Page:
Location: Greensboro, NC, United States

Thursday, June 28, 2012

Naomi Wolf on Creeping Totalitarianism

We in America are used to a democratic social contract in which there is agreement about the rules of the game: When Congress demands an answer, for instance, the president does not simply refuse to pick up the phone. So we keep being startled when the steps of the democratic interplay are ignored: "He can't do that!" It's time to notice that they are playing a different game altogether....

What has happened in the past is that at a certain point in a weakening democracy, would-be dictators pretend that everything is as it should be but simply stop responding to the will of the people and the representatives. While the nation is trying to grapple with this interim period, then such leaders deploy sudden unexpected changes that assertively upend Parliamentary protocols and expectations.

At this point, the speed of these moves itself is disorienting: It takes people some time to figure out what has happened. (In a very moving scene, Italian legislators were still frantically trying to engage in standard political negotiations with Mussolini - even as he simply waited for them to realize that the time for negotiating was over.) That psychological hangover - that delay in "getting it" - is a very dangerous time. This is the moment when action is most necessary, and this is the moment when the window is closing.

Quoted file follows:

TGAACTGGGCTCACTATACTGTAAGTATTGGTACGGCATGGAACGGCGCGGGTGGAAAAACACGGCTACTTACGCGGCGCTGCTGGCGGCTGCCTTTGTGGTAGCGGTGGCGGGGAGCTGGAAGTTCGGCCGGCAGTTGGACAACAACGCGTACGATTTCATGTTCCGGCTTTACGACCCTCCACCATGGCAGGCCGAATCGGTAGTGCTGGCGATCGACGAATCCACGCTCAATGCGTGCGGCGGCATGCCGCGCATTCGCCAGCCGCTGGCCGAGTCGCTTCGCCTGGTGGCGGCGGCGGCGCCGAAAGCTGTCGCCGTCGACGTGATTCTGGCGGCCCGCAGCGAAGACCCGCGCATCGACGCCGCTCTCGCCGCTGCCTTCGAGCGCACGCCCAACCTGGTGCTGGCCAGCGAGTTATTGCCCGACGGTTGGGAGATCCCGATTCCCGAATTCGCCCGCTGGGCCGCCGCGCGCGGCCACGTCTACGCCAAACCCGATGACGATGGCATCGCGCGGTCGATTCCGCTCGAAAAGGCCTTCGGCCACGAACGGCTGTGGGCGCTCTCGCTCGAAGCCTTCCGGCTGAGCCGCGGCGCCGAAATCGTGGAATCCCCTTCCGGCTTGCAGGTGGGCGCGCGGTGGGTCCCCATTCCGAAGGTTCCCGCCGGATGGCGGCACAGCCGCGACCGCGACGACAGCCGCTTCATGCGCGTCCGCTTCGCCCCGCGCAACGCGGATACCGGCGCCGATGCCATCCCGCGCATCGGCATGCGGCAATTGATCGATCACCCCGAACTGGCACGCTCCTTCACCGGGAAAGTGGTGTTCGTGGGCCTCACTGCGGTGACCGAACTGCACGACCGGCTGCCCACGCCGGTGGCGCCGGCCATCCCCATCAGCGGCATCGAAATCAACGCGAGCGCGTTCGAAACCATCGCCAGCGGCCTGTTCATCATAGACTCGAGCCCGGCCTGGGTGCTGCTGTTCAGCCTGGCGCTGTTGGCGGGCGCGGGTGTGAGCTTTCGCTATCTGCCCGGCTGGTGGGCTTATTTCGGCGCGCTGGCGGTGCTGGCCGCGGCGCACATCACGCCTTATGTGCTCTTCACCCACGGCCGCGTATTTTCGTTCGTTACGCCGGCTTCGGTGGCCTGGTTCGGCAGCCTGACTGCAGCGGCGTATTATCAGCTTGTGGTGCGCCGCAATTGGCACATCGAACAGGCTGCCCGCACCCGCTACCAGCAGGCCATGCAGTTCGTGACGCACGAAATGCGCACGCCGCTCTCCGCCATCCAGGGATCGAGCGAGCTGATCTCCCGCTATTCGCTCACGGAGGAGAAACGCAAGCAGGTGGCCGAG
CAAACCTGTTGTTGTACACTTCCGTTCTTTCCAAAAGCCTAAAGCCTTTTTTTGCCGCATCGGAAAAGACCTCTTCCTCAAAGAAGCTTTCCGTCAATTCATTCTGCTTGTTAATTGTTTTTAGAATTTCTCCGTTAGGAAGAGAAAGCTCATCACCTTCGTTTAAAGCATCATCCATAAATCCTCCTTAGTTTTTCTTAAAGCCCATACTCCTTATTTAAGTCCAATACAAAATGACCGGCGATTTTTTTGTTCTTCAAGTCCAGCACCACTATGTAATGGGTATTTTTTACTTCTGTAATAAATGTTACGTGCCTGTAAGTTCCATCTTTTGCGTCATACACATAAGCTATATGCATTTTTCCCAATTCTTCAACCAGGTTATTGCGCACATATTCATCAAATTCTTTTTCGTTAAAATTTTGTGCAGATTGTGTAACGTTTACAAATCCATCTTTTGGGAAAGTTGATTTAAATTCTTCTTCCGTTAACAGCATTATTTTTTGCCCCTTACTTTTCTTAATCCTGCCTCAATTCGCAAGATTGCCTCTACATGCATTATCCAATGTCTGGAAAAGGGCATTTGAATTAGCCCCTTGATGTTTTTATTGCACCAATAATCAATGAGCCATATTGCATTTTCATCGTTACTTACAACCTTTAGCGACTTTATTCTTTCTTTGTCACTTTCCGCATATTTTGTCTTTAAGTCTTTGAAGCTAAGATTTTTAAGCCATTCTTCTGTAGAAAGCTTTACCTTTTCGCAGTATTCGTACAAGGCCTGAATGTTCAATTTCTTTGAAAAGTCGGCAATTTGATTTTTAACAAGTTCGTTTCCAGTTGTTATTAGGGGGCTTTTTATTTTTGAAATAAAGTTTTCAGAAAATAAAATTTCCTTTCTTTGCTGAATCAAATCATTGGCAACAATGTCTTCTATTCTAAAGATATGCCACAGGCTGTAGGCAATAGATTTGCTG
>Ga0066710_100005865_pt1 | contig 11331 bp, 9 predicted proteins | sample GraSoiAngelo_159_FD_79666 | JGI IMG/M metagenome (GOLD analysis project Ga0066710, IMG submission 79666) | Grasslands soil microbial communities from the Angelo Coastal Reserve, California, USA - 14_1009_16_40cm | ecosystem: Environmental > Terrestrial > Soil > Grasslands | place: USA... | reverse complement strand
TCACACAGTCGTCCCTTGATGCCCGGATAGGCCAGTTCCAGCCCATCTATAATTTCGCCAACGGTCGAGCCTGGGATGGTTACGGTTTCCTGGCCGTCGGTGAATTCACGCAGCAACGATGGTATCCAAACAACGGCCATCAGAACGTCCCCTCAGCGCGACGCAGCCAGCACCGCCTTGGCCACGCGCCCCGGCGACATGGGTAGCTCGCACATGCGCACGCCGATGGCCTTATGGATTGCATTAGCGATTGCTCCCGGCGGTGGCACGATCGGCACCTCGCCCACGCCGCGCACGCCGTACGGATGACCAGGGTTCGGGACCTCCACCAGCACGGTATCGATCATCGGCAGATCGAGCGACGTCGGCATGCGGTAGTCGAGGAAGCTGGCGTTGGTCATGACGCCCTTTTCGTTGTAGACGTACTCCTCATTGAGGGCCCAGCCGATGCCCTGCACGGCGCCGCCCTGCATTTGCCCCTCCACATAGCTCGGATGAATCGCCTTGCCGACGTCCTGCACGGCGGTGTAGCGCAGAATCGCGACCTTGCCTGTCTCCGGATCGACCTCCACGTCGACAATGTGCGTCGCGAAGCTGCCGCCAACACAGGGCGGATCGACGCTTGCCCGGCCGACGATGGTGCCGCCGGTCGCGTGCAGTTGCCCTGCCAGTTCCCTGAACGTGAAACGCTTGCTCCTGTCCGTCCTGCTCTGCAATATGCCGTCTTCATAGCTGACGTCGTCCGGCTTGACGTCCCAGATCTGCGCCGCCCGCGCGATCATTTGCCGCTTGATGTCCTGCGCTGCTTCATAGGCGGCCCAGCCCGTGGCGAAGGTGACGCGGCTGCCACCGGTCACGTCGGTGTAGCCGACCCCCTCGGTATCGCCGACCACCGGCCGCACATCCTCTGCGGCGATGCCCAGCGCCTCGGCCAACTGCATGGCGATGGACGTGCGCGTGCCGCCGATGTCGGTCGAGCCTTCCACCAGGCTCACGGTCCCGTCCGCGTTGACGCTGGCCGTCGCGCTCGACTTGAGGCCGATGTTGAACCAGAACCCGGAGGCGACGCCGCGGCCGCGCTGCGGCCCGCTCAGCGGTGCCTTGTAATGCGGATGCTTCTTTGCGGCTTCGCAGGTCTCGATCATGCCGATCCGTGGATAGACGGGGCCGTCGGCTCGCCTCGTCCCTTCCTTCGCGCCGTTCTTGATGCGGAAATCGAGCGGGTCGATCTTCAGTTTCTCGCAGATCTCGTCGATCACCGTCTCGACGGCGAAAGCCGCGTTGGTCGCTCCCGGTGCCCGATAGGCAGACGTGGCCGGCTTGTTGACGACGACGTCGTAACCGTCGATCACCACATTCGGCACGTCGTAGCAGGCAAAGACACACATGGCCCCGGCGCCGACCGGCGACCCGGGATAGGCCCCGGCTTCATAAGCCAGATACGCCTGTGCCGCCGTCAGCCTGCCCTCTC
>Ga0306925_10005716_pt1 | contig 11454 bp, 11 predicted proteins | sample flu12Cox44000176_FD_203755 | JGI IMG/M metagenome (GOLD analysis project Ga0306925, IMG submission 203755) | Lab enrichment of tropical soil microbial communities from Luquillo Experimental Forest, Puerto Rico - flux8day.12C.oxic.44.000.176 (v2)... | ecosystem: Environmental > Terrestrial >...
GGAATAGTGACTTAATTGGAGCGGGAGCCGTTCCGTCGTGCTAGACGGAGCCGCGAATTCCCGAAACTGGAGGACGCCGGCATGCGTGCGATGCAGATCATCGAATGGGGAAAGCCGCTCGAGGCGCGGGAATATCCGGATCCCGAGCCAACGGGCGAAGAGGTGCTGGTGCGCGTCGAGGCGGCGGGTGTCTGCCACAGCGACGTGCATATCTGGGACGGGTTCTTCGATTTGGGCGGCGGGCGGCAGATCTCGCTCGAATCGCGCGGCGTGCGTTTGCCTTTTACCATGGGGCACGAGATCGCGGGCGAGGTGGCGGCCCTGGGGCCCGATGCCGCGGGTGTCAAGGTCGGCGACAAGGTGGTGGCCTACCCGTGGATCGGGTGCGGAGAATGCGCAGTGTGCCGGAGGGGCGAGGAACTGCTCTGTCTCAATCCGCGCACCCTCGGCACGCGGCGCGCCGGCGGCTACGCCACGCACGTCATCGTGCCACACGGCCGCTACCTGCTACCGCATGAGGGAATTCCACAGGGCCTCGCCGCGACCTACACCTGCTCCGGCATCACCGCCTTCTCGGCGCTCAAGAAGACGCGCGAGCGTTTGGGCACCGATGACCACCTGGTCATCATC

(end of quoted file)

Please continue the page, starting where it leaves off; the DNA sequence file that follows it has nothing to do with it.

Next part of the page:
In Italy and Germany, legislators kept believing that they were still engaged in the negotiated dance of democracy - even as the militaristic march of dictatorship had already begun.

At a point in both Mussolini's and Hitler's takeovers, citizens witnessed a stunning series of quickly escalating pronunciamentos or faits accomplis. After each leader made his bids for power beyond what the Italian Parliament and the German Reichstag allowed him, each abruptly started to claim all kinds of new rights that were extraparliamentary: the right unilaterally to go to war, to annex territory, to veto existing laws, or to overrule the judiciary.

"I am not a dictator," said Hitler in 1936. "I have only simplified democracy."

At this stage, shock follows shock so quickly that the civil society institutions start to reel. At this point, in weaker democracies than ours, the police forces and the army are negotiated with. In any late shift, the final stage is the establishment of government by emergency decree or actual martial law and the leader's assertion - usually using the law to defend this assertion - that he is above the law, or that he is the law: the decider. -- Naomi Wolf, "The End of America", pp. 144- 145, published 2007


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